December 17, 2014
CARSON CITY, Nev. (AP) - Nevada's unique law that allows voters to cast a ballot for "none of the above" is coming under new scrutiny over whether it's constitutional.
A U.S. appeals court will hear arguments Monday in a lawsuit backed by national Republicans that argues the ballot option violates federal law by disenfranchising voters.
Nevada is the only state that gives voters the option of "none of these candidates" in statewide races. Though sometimes a popular choice, "none" can never win even if it receives the most votes.
Republicans sued last year over the law, fearing "none" could siphon votes from a disgruntled electorate and sway the outcome of a close presidential or U.S. Senate race.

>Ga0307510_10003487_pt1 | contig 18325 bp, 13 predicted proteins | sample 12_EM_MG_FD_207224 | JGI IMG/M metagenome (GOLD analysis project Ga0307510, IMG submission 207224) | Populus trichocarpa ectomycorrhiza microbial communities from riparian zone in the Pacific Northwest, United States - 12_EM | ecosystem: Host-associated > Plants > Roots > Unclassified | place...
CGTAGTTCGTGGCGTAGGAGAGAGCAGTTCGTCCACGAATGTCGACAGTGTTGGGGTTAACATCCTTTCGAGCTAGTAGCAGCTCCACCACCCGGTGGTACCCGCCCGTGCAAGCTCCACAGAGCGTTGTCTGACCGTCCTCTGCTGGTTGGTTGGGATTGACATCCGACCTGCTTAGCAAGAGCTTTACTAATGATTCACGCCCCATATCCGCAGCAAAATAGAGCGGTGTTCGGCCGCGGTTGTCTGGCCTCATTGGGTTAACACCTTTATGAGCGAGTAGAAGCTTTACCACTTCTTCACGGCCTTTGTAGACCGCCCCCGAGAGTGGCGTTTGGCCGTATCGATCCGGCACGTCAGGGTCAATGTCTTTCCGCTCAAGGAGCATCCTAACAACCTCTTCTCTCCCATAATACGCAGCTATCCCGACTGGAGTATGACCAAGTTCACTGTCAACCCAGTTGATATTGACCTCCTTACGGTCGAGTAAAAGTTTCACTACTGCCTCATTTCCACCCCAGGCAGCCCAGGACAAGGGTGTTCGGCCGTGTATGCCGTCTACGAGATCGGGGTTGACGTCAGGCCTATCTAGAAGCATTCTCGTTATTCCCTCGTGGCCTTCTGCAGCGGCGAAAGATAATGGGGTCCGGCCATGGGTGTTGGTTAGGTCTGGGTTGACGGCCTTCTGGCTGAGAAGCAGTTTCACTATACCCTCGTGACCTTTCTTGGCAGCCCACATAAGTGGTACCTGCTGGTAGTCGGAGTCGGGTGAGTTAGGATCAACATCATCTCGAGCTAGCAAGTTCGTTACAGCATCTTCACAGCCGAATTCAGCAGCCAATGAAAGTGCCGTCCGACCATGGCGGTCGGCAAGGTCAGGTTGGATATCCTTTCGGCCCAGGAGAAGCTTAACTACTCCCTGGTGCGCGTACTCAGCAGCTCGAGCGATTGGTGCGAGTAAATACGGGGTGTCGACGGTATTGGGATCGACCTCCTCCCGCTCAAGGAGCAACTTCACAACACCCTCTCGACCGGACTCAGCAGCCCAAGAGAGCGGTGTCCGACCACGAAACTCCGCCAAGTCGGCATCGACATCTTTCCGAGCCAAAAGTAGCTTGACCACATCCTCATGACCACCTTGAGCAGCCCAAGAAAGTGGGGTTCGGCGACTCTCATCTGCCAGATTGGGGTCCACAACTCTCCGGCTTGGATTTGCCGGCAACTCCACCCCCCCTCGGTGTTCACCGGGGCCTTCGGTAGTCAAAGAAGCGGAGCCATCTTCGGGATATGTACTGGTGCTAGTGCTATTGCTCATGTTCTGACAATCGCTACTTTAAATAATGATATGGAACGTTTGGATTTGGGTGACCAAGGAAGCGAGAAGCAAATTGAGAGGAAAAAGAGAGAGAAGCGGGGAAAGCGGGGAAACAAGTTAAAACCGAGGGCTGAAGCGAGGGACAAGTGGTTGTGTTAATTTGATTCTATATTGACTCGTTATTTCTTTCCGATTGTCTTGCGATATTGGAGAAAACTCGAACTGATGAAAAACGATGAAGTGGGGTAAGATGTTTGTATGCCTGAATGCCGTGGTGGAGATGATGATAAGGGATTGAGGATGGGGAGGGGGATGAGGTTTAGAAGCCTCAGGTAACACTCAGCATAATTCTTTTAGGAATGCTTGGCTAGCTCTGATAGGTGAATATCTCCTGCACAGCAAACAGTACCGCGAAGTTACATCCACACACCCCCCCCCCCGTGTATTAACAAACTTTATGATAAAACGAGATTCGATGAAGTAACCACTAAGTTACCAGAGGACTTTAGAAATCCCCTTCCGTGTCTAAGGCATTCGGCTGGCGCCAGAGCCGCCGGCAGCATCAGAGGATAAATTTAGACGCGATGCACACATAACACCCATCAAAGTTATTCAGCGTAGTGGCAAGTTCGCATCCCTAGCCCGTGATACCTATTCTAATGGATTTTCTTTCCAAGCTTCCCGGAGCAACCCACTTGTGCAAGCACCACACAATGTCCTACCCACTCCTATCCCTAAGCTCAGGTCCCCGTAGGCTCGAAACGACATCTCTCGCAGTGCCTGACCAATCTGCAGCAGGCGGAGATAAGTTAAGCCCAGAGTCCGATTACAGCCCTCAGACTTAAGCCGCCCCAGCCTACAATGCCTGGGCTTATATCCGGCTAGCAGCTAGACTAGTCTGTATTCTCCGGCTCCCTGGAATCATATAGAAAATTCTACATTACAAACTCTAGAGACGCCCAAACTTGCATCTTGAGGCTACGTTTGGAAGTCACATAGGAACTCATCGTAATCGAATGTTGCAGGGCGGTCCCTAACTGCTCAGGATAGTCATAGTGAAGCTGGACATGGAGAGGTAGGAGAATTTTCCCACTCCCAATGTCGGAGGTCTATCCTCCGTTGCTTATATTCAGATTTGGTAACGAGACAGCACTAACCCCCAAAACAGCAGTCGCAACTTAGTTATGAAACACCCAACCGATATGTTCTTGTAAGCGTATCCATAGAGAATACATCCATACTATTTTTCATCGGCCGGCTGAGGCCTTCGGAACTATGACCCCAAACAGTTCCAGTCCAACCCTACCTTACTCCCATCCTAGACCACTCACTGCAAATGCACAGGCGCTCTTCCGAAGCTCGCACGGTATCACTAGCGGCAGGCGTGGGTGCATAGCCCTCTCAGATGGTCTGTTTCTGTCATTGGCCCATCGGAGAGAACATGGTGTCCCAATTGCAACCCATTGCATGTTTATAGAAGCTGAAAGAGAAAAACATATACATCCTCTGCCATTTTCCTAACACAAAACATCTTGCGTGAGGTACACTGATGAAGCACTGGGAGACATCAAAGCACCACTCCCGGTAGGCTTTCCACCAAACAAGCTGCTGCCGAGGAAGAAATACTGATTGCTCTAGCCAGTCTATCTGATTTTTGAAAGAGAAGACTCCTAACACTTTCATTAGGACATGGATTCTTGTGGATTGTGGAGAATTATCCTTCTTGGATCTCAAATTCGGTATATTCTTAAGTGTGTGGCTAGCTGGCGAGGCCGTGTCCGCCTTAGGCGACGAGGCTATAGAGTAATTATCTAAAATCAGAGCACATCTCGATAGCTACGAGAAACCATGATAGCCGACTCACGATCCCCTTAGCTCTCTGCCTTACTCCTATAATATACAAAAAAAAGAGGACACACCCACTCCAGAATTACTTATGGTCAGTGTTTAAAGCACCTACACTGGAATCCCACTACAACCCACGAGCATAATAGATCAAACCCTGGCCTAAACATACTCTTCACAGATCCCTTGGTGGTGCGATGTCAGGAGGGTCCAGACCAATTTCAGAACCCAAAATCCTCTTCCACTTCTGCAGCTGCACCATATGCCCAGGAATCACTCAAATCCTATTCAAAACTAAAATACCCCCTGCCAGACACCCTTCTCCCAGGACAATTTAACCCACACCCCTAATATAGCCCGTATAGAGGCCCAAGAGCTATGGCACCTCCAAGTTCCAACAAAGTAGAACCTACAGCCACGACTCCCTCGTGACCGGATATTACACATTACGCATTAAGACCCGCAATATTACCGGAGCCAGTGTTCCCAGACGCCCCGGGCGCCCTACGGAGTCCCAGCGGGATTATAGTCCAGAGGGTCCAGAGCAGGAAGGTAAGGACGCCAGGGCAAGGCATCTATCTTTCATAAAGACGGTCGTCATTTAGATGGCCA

Attorneys for Nevada's secretary of state are defending the law to keep "none" on the ballot.
Viewers with disabilities can get assistance accessing this station's FCC Public Inspection File by contacting the station with the information listed below. Questions or concerns relating to the accessibility of the FCC's online public file system should be directed to the FCC at 888-225-5322, 888-835-5322 (TTY), or firstname.lastname@example.org.